12. The Outsiders Ruined The WCW Tag Team Championships
In all fairness to WCW, they really had no choice but to give The Outsiders the Tag Team Championships shortly after the formation of the New World Order. Just like Hollywood Hogan needed to win the WCW Championship to truly become the biggest bad guy in the business, his two main allies Scott Hall and Kevin Nash likewise had to prove they meant business and could easily take whatever they wanted, whether WCW liked it or not. Unfortunately, there was a huge, overlooked downside in that the duo would almost never have time to actually defend the belts during their year long first reign as champion. For the most part, Hall and Nash were both too busy appearing in singles main events against top superstars to ever slum in the tag division. Even when the Outsiders did step in the ring as an actual team, it was against opponents that had no chance, putting the nWo team so far above every other group in the company they just stopped defending them altogether for months. Fans quickly forgot about them from there, as did WCW bookers.
11. The Fabulous Moolah Ruined The WWE Women’s Championship
Despite what critics have said about her ego and business strategy, there’s no denying The Fabulous Moolah was in many respects the preeminent legend of women’s wrestling in WWE for several decades. Notwithstanding a few short days that have been written out of history anyway, Moolah reigned as Women’s Champion for 27 years, from late 1956 all the way to early 1984. Unfortunately, many critics would argue Moolah was a pretty horrible wrestler this entire time, single handedly ruining women’s chances in the sport by holding such a stranglehold over the industry. Even Moolah apologists who appreciate this stretch of her career would agree she definitely destroyed the belt all over again in 1999, when she made a shocking return and won the gold at age 76. There’s really no way to spin a genuine senior citizen beating women half her age without breaking in half.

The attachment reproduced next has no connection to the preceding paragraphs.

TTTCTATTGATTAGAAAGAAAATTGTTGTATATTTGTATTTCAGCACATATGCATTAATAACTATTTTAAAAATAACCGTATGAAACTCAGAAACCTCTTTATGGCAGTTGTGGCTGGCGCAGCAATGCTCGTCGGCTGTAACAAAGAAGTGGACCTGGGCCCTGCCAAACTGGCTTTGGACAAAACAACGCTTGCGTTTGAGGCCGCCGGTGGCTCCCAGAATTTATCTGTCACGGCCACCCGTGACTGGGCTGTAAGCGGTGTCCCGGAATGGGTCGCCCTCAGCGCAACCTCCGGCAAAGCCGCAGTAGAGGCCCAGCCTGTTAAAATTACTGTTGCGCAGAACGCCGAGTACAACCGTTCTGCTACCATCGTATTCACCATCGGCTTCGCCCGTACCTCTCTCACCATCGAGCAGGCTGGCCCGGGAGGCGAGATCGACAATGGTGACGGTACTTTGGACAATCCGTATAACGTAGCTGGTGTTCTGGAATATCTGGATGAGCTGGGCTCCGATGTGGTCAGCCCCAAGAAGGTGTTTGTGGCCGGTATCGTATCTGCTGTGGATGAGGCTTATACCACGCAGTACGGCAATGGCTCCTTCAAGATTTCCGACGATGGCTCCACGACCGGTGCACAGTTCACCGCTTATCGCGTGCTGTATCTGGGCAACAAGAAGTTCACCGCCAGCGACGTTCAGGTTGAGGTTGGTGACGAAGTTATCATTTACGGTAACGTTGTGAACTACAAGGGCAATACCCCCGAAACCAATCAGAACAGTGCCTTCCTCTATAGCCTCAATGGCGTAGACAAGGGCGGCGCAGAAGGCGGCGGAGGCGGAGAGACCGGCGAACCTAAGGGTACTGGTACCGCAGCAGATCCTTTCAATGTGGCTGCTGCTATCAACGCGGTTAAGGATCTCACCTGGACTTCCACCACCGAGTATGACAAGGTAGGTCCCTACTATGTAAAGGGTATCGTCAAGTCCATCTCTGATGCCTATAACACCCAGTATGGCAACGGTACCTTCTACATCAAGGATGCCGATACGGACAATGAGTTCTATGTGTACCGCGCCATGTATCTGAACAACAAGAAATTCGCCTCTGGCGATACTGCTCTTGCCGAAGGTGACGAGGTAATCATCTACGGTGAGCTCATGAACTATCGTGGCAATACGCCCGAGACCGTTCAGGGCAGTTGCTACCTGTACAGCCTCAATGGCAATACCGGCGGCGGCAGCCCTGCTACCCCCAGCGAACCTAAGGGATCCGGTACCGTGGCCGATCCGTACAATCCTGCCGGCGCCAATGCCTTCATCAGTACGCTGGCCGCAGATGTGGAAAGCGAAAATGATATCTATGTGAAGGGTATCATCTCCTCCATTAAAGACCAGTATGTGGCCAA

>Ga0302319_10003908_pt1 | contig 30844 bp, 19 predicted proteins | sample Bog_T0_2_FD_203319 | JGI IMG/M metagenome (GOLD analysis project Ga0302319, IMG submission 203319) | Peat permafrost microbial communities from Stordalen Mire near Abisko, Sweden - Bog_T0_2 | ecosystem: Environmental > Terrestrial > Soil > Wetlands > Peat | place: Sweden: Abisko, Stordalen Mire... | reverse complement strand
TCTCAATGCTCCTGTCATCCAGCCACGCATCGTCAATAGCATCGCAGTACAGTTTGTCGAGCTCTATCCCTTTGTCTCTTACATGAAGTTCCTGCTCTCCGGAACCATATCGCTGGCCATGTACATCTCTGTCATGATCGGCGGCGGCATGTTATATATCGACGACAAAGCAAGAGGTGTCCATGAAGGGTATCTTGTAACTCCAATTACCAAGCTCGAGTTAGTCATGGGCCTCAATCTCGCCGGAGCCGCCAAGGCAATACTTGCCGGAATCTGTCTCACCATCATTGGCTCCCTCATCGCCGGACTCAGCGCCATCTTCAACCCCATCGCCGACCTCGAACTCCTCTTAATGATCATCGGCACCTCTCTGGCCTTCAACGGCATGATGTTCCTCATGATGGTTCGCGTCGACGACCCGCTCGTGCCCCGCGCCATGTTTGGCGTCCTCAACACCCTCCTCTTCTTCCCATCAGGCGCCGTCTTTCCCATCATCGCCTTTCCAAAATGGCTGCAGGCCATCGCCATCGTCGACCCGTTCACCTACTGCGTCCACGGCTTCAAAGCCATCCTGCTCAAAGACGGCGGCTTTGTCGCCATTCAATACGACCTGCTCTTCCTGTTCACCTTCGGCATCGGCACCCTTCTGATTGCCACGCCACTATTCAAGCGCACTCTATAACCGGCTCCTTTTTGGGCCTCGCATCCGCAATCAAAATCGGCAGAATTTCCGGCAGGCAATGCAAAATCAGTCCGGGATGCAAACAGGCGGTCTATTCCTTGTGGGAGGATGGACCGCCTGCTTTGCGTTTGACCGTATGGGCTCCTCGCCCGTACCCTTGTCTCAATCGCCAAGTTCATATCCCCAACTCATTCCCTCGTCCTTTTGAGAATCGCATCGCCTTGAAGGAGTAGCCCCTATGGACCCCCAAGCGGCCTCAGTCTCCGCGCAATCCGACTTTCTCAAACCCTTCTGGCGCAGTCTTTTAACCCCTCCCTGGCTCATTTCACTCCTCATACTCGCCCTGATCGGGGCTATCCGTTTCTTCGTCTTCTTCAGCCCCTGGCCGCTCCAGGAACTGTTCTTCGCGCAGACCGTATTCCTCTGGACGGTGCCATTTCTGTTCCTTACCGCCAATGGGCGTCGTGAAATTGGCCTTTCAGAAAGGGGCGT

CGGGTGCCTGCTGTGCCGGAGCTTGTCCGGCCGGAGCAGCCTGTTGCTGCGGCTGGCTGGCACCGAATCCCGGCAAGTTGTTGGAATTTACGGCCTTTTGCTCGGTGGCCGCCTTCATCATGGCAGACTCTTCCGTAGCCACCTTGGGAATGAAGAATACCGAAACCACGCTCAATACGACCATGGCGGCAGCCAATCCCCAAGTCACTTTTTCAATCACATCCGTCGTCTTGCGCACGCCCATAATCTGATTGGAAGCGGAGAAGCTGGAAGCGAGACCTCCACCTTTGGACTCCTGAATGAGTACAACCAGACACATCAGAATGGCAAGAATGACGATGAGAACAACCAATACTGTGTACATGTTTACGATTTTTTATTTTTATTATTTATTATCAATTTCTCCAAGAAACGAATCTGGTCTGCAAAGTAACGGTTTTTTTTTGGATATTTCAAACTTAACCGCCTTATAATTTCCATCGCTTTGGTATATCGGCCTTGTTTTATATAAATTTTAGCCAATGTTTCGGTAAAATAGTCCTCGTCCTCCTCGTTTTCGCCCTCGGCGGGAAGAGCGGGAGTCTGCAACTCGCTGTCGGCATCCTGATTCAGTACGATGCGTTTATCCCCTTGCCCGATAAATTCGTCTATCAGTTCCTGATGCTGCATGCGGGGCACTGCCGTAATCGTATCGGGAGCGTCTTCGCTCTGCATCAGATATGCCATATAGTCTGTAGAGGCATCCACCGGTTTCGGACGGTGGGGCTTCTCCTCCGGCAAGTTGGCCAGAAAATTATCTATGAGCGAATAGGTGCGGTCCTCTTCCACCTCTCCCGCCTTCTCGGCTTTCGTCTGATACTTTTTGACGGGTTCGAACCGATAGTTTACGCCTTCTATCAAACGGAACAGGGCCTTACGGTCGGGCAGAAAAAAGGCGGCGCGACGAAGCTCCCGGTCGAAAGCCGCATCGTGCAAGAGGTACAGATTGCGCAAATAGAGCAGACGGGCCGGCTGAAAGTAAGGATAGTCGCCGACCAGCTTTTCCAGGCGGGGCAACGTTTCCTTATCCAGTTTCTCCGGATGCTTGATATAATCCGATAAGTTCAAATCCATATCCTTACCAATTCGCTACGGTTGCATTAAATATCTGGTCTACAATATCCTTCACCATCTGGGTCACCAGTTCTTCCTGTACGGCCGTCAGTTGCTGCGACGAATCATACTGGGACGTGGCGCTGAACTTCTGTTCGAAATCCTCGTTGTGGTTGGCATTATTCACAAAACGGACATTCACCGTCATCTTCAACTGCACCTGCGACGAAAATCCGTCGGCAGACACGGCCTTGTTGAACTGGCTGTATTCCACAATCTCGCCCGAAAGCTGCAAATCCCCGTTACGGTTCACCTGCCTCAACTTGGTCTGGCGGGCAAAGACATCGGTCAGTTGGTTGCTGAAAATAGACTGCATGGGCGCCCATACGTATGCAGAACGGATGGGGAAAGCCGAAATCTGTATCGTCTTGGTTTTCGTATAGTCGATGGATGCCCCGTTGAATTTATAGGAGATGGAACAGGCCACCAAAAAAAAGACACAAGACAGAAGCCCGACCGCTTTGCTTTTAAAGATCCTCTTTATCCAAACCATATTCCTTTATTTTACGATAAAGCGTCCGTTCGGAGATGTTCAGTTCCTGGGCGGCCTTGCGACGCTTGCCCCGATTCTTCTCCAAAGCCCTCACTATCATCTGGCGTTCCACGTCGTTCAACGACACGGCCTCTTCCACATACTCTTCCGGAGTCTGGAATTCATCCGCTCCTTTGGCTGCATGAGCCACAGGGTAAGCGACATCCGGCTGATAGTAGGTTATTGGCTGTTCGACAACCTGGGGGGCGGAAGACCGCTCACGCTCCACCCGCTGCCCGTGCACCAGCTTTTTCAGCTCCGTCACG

10. Gillberg Ruined The WWE Light Heavyweight Championship
For as bad as they were, most of the champions on this list only earned the gold because some promoter thought they deserved it. Not so when Gillberg won the WWE Light Heavyweight Championship, as Da (little) Man’s sudden and shocking rise to the top was a pointed joke in the direction of WCW from day one. A blatant and, to be fair, pretty hilarious impression of the competition’s biggest star, Gillberg was a former jobber named Duane Gill who switched up his look by shaving his head and wearing plain black tights to match his source material. Despite weighing barely over 100 pounds, Gillberg also stole Goldberg’s move set, which again was funny, but it only confirmed he was a joke who shouldn’t be near any real gold. And yet, he won some in his first match, turning that title into a joke, as well. Tellingly, he barely defended it for the year he reigned as champion, and most people forgot the belt existed when he lost it on a random episode of the forgettable Sunday Night Heat.
9. Road Dogg Ruined The WWE Intercontinental Championship
Despite the incredible praise still lobbied upon the Attitude Era to this day, there were certain prevailing themes in that time period that traditionalist wrestling fans weren’t all too happy about. High on the list of these grievances was the fact once respected titles were bouncing around on an almost weekly basis, and none suffered worse than the WWE Intercontinental Championship. Few wrestlers held the belt for so much as a month’s time, and just about everyone on the roster was given a few cracks at it. Was Road Dogg necessarily the worst of all? Not really, as he was at least very popular and reasonably talented on the microphone. However, he was a tag team wrestler up to the day he won it, and went back to being such the minute he lost it, proving absolutely anyone could hold the gold at random for just a few days. Considering the Intercontinental title was one of the most respected belts in history until then, this was a huge degradation, and Road Dogg’s victory can’t be ignored as a huge negative turning point for the belt.